Internet access would be totally different when a request takes 30-40 mins to fulfill. Probably *aggressive* caching and IPFS like sharing with local nodes will be required.
Workflows for the astronauts would be different too, like all standard html css is depencies should be resolved with the original request.
Maybe people change workflows too. Like before critical mass is acheived for caching, people would probably request a few articles, go away, and then read later.
Even when critical mass is acheived, for real time events like the news, the above would happen.
Has anyone done real research on how interplanetary internet access would work with those latencies? #askfedi
Wow that's a long time ago https://web.archive.org/web/20110724054139/http://www.ipnsig.org/reports/IAF-Oct-2002.pdf
Disclaimer: I'm not actually involved in space engineering, I only kinda know what I'm talking about.
Each spacecraft has its own specific engineering and programming. The protocols in these papers are basically engineering guidelines, though some are important for reusing existing communication equipment, especially since reuse provides higher reliability and security.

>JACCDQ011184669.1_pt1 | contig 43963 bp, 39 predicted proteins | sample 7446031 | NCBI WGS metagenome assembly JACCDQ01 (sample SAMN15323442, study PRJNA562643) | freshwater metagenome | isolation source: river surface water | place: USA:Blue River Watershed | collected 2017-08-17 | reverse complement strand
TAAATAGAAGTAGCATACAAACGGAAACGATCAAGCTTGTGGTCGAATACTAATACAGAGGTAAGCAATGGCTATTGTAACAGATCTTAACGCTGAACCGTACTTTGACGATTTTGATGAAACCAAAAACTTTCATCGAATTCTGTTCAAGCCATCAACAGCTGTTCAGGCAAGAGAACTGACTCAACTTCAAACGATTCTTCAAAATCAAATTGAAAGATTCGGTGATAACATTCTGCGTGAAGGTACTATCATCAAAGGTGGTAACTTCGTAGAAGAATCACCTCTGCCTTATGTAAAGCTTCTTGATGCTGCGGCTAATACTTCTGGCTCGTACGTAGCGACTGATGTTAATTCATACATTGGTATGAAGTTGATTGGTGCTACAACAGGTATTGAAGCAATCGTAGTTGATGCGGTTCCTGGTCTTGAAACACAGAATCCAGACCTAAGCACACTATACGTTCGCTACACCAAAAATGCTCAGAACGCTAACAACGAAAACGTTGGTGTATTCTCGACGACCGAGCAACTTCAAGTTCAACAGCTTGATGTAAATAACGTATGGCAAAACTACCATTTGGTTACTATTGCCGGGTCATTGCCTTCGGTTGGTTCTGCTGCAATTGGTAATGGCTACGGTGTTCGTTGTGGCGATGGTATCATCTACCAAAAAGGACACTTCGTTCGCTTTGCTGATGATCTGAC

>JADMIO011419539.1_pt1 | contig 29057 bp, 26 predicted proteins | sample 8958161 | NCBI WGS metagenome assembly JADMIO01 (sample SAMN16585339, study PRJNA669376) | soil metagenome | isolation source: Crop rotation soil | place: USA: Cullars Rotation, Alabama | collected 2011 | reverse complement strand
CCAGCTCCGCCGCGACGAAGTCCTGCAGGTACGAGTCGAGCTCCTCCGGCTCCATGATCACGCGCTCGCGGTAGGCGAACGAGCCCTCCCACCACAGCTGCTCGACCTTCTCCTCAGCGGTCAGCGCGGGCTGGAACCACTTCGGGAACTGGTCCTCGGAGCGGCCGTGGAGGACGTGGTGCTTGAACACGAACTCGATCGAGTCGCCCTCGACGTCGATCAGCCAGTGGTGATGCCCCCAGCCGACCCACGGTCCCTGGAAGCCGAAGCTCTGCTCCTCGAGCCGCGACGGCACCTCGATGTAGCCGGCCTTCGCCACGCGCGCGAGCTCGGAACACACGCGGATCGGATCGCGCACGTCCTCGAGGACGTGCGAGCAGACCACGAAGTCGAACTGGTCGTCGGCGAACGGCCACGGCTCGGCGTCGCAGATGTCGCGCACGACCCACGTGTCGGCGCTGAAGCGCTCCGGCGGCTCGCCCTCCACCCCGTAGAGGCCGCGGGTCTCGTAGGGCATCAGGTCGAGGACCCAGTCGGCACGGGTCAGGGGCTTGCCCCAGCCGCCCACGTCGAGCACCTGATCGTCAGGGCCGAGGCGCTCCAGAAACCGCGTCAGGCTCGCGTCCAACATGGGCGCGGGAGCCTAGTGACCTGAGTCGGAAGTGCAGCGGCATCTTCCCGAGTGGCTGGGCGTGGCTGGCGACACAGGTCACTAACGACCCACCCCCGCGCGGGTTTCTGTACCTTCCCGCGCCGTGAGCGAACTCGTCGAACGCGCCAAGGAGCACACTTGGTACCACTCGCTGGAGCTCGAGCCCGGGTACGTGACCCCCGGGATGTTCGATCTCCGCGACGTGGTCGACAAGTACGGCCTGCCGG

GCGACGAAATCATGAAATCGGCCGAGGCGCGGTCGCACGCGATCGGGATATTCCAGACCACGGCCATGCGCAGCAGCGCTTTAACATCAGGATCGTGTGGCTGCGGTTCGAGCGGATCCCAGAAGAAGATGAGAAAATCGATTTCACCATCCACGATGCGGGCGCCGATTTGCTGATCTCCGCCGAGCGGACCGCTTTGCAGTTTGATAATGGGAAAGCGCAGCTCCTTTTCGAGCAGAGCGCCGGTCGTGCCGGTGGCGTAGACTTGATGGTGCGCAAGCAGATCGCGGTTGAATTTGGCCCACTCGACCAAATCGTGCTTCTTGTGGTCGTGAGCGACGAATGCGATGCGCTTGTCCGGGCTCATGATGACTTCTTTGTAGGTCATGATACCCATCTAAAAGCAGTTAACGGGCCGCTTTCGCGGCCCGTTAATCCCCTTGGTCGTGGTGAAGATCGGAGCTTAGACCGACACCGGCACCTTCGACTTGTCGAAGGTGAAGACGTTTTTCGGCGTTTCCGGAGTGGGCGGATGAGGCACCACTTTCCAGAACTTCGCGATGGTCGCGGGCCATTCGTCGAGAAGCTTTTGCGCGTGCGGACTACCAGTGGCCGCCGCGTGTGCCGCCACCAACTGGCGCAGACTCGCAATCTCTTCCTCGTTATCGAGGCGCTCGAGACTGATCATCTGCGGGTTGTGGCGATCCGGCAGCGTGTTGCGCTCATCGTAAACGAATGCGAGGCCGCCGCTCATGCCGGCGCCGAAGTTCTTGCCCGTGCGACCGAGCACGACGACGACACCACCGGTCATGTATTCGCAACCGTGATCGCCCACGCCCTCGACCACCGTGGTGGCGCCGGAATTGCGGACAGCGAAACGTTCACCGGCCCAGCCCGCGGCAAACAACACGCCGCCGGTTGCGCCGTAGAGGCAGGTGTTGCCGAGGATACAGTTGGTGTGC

What matters though is mission success, and sometimes clever solutions are required.
@karmanyaahm In the longer term, things will surely become more standardized. Still, space communication will probably never be as unified as terrestrial communications due to wildly varying latencies, and the fact that very old craft that can't be retrieved will be potentially be communicating endlessly using old protocols.
Another issue is loss of signal and situations with heavy noise. If you go behind a planet or there's a solar flare, you've got to just deal with it.
@karmanyaahm Radio operators on Earth already have to deal with issues like this, though less extreme.
You might want to look into ham radio if you think this might be your jam. The old guys keeping ham radio going are always ecstatic to get new members.
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